On January 1, recreational cannabis becomes legal in Illinois. Here are five changes that you may need to make to your personnel policies before cannabis becomes legal on January 1:
Remove all provisions that discipline an employee for using cannabis outside of work.
Along with the passage of the Cannabis Regulation and Tax Act last June, the Right to Privacy in the Workplace Act was amended to make it illegal for an employer to discipline an employee for using products legal under state law, like cannabis, outside of work. Disciplining an employee for using cannabis outside of work could lead to fines and lawsuits.
As we recently discussed, this provision probably does not apply to public safety personnel. So, police, firefighters, and paramedics can be prohibited from using cannabis outside of work and disciplined for doing so.
Remove any provisions disciplining an employee or job applicant solely for testing positive for cannabis.
Limitations in drug testing technology make it impossible to know precisely when someone who tests positive for cannabis used it. While you are free to drug test employees for cannabis and other drugs, disciplining an employee solely for testing positive for cannabis could leave you in legal trouble. An employee who tests positive for cannabis could say that he or she consumed the cannabis outside of work, an activity protected by the Right to Privacy in the Workplace Act. There would be no way for an employer to refute that claim based on current drug testing technology.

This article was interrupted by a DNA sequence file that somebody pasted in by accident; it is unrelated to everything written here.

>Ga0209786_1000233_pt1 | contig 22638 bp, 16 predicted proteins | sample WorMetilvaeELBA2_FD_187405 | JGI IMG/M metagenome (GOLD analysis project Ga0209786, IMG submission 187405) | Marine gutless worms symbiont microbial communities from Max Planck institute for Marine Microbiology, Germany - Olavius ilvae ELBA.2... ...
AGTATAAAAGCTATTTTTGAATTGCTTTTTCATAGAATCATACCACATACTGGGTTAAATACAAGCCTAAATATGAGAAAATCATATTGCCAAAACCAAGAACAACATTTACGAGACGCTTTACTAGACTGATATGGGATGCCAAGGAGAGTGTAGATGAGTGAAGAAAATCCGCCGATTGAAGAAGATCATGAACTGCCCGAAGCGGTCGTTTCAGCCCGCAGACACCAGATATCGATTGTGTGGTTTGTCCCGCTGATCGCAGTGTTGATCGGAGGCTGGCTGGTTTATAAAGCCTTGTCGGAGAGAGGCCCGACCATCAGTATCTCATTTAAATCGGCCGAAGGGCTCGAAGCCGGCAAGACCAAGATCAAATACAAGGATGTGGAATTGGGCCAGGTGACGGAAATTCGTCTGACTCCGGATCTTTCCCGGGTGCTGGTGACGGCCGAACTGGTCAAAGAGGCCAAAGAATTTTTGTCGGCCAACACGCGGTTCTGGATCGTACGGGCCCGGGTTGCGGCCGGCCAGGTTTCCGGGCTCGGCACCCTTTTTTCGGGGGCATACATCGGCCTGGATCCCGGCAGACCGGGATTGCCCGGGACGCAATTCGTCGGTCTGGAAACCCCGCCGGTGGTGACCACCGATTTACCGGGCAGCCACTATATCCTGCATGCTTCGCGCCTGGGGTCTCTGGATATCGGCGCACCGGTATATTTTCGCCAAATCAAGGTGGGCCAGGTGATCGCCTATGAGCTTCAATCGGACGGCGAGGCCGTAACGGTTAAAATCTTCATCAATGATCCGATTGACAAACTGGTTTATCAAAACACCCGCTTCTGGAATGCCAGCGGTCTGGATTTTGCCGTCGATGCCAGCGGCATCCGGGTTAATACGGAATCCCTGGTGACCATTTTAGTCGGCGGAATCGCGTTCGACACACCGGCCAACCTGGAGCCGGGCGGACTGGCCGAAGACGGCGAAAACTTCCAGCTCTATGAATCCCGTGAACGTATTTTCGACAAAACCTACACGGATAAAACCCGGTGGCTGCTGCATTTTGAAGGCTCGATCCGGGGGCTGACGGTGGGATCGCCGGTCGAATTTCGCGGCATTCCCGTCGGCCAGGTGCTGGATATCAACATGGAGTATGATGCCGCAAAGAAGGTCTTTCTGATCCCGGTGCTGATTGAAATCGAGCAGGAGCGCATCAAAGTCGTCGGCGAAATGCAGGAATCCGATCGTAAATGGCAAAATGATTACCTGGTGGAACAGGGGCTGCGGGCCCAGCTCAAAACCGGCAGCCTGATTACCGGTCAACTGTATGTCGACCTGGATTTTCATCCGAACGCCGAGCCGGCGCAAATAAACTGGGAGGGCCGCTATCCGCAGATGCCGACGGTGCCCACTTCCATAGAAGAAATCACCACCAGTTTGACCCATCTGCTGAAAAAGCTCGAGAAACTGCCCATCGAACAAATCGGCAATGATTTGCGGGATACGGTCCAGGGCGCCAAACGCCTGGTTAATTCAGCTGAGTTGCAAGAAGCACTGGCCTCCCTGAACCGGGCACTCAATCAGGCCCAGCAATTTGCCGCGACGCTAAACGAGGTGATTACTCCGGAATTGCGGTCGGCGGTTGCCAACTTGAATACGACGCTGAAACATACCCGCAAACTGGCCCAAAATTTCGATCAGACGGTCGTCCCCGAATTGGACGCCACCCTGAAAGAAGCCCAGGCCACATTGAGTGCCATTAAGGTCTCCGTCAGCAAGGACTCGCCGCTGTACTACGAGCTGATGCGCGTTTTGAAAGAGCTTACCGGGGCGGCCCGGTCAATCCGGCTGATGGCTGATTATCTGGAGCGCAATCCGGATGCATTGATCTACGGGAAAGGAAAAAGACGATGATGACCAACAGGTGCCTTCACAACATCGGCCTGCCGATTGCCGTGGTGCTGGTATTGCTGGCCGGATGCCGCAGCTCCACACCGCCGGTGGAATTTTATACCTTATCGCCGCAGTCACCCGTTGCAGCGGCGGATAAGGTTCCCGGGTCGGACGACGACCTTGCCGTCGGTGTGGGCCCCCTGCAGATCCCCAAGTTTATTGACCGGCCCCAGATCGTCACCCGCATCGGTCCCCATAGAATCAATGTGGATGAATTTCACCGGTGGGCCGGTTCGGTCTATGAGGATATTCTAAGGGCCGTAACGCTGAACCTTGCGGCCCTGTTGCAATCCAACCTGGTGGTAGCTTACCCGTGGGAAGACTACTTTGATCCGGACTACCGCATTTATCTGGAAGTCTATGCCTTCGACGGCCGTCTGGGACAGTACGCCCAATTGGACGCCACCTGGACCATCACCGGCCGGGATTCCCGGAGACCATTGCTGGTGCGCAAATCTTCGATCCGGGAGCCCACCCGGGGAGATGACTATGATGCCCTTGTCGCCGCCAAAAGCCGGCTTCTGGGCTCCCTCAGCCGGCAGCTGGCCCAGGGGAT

Add reasonable suspicion criteria to your policies.
You are still permitted to ban cannabis from your workplace after January 1 and to discipline employees who come to work under its influence. As noted above, merely testing positive for cannabis does not prove that an employee is under its influence at work. Instead, employers should consider other factors that show that an employee is under the influence of cannabis, and should document all signs that an employee is under the influence of cannabis at work. The easiest way to do this is by creating a checklist of symptoms that a supervisor observes that lead to a reasonable suspicion that the employee is under the influence of cannabis. This checklist should be part of your personnel policy. Be sure to train your supervisors to fill out this checklist when they believe someone is under the influence of cannabis.
Make sure you understand how to treat CDL holders.
You do not need to revise your drug testing policies for CDL holders. Federal regulations and the Cannabis Act make it clear that there is no change in the drug testing requirements for CDL holders. You still must drug test CDL holders and prohibit them from operating the machines that require the CDL if they test positive for cannabis or other drugs. You may discipline a CDL driver who tests positive for cannabis.
Allow employees to take time off of work if they are struggling with addiction.
The Family and Medical Leave Act requires employers to provide employees with unpaid leave to get treatment for addiction. So if the FMLA applies to you, do not punish an employee for seeking treatment for addiction to cannabis, alcohol, or other drugs.